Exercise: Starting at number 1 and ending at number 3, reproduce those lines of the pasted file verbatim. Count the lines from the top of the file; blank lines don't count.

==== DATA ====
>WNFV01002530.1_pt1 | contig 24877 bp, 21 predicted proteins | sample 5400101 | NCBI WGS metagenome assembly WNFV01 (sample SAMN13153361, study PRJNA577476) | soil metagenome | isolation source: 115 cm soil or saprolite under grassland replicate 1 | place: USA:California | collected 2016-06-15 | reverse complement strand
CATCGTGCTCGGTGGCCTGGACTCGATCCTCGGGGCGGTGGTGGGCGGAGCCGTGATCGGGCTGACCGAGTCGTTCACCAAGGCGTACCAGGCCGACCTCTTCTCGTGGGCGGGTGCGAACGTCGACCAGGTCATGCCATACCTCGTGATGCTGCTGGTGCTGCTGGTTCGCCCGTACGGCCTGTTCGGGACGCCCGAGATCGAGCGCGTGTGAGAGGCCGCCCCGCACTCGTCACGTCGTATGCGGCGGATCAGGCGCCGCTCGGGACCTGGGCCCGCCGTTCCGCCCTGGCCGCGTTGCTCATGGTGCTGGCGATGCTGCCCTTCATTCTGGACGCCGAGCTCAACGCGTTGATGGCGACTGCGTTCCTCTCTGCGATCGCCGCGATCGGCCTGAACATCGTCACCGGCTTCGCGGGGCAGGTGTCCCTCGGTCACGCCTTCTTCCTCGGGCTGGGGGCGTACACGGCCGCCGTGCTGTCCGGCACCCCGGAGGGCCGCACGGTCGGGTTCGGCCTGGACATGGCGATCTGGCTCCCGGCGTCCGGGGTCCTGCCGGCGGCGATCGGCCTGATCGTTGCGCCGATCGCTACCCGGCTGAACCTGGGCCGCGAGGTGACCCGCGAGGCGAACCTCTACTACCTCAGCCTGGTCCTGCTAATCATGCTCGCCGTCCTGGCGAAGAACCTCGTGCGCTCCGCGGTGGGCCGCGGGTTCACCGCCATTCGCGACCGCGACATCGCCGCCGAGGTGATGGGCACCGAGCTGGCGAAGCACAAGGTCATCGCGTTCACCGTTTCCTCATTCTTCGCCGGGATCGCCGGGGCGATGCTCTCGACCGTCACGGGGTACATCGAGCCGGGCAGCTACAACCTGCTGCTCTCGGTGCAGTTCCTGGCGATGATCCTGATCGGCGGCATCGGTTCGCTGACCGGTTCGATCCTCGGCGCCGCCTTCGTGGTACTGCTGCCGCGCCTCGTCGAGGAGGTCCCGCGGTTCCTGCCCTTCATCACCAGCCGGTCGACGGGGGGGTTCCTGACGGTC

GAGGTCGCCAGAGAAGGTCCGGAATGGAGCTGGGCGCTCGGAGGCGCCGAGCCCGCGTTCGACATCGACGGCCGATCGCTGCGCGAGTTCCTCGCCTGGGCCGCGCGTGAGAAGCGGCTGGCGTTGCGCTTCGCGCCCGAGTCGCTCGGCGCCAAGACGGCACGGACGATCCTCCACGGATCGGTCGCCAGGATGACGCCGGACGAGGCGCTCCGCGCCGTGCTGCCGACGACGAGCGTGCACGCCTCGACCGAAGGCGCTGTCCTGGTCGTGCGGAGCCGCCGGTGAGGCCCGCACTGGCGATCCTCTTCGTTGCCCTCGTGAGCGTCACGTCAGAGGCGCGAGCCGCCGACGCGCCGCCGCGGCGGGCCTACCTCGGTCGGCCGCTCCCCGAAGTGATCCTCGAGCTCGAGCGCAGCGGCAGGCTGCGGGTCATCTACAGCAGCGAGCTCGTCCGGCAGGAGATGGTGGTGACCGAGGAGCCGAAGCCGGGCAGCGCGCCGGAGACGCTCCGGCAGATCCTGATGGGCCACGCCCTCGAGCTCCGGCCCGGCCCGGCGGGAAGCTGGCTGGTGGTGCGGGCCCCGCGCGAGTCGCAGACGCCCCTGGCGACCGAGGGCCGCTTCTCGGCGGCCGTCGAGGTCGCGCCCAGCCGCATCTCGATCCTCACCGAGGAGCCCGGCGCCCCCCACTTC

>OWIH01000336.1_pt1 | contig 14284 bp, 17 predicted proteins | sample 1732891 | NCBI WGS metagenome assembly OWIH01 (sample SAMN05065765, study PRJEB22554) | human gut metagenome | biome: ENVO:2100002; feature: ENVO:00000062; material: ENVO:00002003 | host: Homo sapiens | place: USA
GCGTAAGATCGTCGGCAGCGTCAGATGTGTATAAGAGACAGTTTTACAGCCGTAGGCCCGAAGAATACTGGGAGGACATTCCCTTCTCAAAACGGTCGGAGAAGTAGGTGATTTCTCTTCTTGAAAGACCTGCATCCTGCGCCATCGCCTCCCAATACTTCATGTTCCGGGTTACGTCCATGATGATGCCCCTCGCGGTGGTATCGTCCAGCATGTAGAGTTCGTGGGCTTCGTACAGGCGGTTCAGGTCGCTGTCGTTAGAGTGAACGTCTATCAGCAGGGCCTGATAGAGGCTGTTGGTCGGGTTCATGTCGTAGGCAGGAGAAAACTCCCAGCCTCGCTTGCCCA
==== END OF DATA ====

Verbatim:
>WNFV01002530.1_pt1 | contig 24877 bp, 21 predicted proteins | sample 5400101 | NCBI WGS metagenome assembly WNFV01 (sample SAMN13153361, study PRJNA577476) | soil metagenome | isolation source: 115 cm soil or saprolite under grassland replicate 1 | place: USA:California | collected 2016-06-15 | reverse complement strand
CATCGTGCTCGGTGGCCTGGACTCGATCCTCGGGGCGGTGGTGGGCGGAGCCGTGATCGGGCTGACCGAGTCGTTCACCAAGGCGTACCAGGCCGACCTCTTCTCGTGGGCGGGTGCGAACGTCGACCAGGTCATGCCATACCTCGTGATGCTGCTGGTGCTGCTGGTTCGCCCGTACGGCCTGTTCGGGACGCCCGAGATCGAGCGCGTGTGAGAGGCCGCCCCGCACTCGTCACGTCGTATGCGGCGGATCAGGCGCCGCTCGGGACCTGGGCCCGCCGTTCCGCCCTGGCCGCGTTGCTCATGGTGCTGGCGATGCTGCCCTTCATTCTGGACGCCGAGCTCAACGCGTTGATGGCGACTGCGTTCCTCTCTGCGATCGCCGCGATCGGCCTGAACATCGTCACCGGCTTCGCGGGGCAGGTGTCCCTCGGTCACGCCTTCTTCCTCGGGCTGGGGGCGTACACGGCCGCCGTGCTGTCCGGCACCCCGGAGGGCCGCACGGTCGGGTTCGGCCTGGACATGGCGATCTGGCTCCCGGCGTCCGGGGTCCTGCCGGCGGCGATCGGCCTGATCGTTGCGCCGATCGCTACCCGGCTGAACCTGGGCCGCGAGGTGACCCGCGAGGCGAACCTCTACTACCTCAGCCTGGTCCTGCTAATCATGCTCGCCGTCCTGGCGAAGAACCTCGTGCGCTCCGCGGTGGGCCGCGGGTTCACCGCCATTCGCGACCGCGACATCGCCGCCGAGGTGATGGGCACCGAGCTGGCGAAGCACAAGGTCATCGCGTTCACCGTTTCCTCATTCTTCGCCGGGATCGCCGGGGCGATGCTCTCGACCGTCACGGGGTACATCGAGCCGGGCAGCTACAACCTGCTGCTCTCGGTGCAGTTCCTGGCGATGATCCTGATCGGCGGCATCGGTTCGCTGACCGGTTCGATCCTCGGCGCCGCCTTCGTGGTACTGCTGCCGCGCCTCGTCGAGGAGGTCCCGCGGTTCCTGCCCTTCATCACCAGCCGGTCGACGGGGGGGTTCCTGACGGTC

GAGGTCGCCAGAGAAGGTCCGGAATGGAGCTGGGCGCTCGGAGGCGCCGAGCCCGCGTTCGACATCGACGGCCGATCGCTGCGCGAGTTCCTCGCCTGGGCCGCGCGTGAGAAGCGGCTGGCGTTGCGCTTCGCGCCCGAGTCGCTCGGCGCCAAGACGGCACGGACGATCCTCCACGGATCGGTCGCCAGGATGACGCCGGACGAGGCGCTCCGCGCCGTGCTGCCGACGACGAGCGTGCACGCCTCGACCGAAGGCGCTGTCCTGGTCGTGCGGAGCCGCCGGTGAGGCCCGCACTGGCGATCCTCTTCGTTGCCCTCGTGAGCGTCACGTCAGAGGCGCGAGCCGCCGACGCGCCGCCGCGGCGGGCCTACCTCGGTCGGCCGCTCCCCGAAGTGATCCTCGAGCTCGAGCGCAGCGGCAGGCTGCGGGTCATCTACAGCAGCGAGCTCGTCCGGCAGGAGATGGTGGTGACCGAGGAGCCGAAGCCGGGCAGCGCGCCGGAGACGCTCCGGCAGATCCTGATGGGCCACGCCCTCGAGCTCCGGCCCGGCCCGGCGGGAAGCTGGCTGGTGGTGCGGGCCCCGCGCGAGTCGCAGACGCCCCTGGCGACCGAGGGCCGCTTCTCGGCGGCCGTCGAGGTCGCGCCCAGCCGCATCTCGATCCTCACCGAGGAGCCCGGCGCCCCCCACTTC